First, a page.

Michael G., better known as “The Scribe,” recently fulfilled one of his greatest dreams: He danced with his daughter at her wedding.
A few months ago, Michael was distraught over the realization that he might not be able to make it to Columbus, Ohio, in order to see his daughter Sophia on her wedding day. The fear of missing out on such an important moment prompted him to write a poem titled Her Special Day, published in July in The Contributor. “For this, the death of me if I’m unable; yet I pray and pray for my timely arrival to see her on this, her special day,” he wrote.
Michael’s customers – he sells The Contributor seven days a week off Harding Place – read his poem and heard the news of the wedding in-person from him. Their reaction: to give to him so that he might be able to give his daughter the gift of his presence.
The donations came in the form of a Greyhound bus ticket. A hotel room. Money for expenses.
Michael made it to Sophia’s wedding, or as he said, “I made it and I made it in style.” Their generosity afforded him the joy of seeing his daughter in her wedding dress, but he said the moments waiting for a miracle gave him something else: a lesson in patience and trusting in God. “There’s no college that could teach me about what I learned about giving and receiving in the last 30 days,” he said.
It’s been three years since Michael was the subject of a Vendor Spotlight interview. Since he began selling The Contributor in 2013, he says he now has “a purpose in living and being.” He shares that purpose through his artwork, mostly played out on canvases with high-end acrylic paints.
Michael talks about his journey to The Contributor, future goals for his art and his daughter’s wedding in this week’s Vendor Spotlight.
How’d you get to Nashville?
It ties in with my daughter. I had a gig up in Michigan as a property caretaker and I was selling a lot of artwork. When the gig was up, I told my daughter I had to move. She lived in Nashville. In late May of 2010 … I told her I’m going to move there. Work was tough after that.
Did you have trouble finding a job?
I did some commercial painting then ended up at Vanderbilt for about three years. Then, I became homeless.
The biggest misconception (about homelessness) is that we’re all in need of drugs, or addicted to something or have no relationship with God. People think we’re just looking for a free handout, and we’re not. I’m not a lazy bum. I’m not afraid to work.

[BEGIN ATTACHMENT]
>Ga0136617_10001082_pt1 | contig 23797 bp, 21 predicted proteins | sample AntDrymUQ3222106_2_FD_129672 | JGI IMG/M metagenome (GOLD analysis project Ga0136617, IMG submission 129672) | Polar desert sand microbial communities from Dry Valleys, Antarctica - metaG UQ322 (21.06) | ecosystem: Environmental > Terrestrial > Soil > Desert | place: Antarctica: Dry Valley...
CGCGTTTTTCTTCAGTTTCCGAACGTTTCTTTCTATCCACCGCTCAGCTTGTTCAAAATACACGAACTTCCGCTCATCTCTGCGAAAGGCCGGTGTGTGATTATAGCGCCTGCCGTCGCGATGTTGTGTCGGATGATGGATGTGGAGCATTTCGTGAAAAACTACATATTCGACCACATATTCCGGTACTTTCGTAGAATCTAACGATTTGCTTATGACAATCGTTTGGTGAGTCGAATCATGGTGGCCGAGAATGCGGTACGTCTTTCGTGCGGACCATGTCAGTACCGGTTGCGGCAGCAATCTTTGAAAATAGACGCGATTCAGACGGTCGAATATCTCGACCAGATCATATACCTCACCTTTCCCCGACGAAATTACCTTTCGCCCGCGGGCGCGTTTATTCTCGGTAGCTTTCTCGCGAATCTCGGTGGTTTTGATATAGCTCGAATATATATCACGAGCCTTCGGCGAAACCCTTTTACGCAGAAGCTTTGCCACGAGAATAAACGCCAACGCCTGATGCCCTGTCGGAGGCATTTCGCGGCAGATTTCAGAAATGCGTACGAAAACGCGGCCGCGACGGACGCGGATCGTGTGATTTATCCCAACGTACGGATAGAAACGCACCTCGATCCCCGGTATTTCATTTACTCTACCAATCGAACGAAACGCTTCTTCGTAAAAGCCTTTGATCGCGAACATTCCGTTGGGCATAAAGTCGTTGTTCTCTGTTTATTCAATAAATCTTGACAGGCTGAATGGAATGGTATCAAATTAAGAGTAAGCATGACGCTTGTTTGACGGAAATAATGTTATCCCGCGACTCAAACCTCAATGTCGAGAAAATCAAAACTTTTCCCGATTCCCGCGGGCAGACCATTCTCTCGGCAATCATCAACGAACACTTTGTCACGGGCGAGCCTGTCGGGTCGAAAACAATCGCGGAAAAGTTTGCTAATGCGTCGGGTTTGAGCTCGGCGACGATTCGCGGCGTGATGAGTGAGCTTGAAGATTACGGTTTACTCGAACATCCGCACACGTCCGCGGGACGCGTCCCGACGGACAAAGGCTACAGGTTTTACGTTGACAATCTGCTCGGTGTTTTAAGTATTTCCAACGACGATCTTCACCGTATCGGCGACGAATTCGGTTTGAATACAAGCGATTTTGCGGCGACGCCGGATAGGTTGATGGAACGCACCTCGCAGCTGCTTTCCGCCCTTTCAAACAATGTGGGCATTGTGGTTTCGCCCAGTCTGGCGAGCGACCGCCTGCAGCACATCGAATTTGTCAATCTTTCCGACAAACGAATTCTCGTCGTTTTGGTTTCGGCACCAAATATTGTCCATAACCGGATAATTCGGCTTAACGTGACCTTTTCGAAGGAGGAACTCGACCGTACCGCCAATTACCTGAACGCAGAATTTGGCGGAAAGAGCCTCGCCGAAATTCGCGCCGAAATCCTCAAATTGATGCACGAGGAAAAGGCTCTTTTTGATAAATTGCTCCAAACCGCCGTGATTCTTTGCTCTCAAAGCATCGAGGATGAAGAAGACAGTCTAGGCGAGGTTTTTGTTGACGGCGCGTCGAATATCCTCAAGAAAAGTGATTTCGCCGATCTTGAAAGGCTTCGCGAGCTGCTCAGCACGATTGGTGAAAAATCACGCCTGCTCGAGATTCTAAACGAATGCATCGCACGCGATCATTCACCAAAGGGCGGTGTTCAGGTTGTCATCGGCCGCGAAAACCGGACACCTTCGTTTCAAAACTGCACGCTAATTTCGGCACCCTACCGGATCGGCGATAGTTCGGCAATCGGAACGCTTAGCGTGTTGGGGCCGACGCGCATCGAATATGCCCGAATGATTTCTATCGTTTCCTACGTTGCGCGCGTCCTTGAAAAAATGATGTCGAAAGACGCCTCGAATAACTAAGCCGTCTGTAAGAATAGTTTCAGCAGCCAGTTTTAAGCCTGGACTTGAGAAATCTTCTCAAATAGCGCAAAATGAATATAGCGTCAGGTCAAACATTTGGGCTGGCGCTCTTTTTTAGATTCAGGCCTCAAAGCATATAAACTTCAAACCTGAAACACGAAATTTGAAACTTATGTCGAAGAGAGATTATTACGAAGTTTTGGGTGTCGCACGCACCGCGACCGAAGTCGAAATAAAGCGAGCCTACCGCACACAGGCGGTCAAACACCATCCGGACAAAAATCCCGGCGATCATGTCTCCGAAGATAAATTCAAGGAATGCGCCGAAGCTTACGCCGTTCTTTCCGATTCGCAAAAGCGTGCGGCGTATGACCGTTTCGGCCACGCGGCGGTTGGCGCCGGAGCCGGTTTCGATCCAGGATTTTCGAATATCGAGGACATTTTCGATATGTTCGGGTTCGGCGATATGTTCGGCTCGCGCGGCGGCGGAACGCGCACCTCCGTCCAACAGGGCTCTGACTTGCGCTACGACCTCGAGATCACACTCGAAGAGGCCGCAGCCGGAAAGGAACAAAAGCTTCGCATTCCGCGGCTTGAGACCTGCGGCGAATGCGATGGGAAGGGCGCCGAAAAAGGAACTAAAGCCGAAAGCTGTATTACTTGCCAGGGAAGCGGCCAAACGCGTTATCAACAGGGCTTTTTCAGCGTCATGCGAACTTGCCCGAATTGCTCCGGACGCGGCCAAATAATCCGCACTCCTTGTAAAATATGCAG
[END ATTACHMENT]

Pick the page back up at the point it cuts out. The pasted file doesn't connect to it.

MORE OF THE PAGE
How did you find out about The Contributor?
I saw a guy selling it when I was stuck across the street homeless. I used to hold up a sign. I thought, “I’m going to buy a paper from him then get some information about how to do it.” Someone who was already doing it guided me.
What has been your experience selling The Contributor?
It’s a challenge. You know certain regular (customers) are there all the time, but you always see someone new. I set my frustrations aside and try to run the business on principle. If you put the time into your business and work, it’s always going to come back to you. When you quit, you’re going to lose a lot. You have to stay focused. It’s a hardcore business.
The true, loyal customers – that’s who I call my heroes every week. They’re there with that donation to say, “We want to help you.”
Tell me more about your customers.
They’re like my friends and family now. We communicate and share tears at times. We share my goals, and they share their dreams. I like to find out about them so that I can pray (for them).
What would you want to say to the customers who helped you make it to the wedding?
I had this serious dream, hope and commitment to get to my daughter’s wedding. I would tell my customers, “Thank you for helping me see this through.” If nothing else, this was the thing that I wanted to do.
What was the best part of being with your daughter on her wedding day?
Getting to be with her, dance with her, hug her and share some stories from when she was young. We’ve been good friends over the years and it meant everything to me and to her.
You said that selling The Contributor has given you purpose. What is your purpose now?
To establish my roots as a multi-medium artist here in Nashville. I’d like to move into mural work, which I’ve done in the past.
When did your desire to be an artist start?
I aced art in high school. A teacher told me that I was good at it. I didn’t realize it because I was chasing a lot of girls – it was 1978.
What inspires your art now?
The region and this area.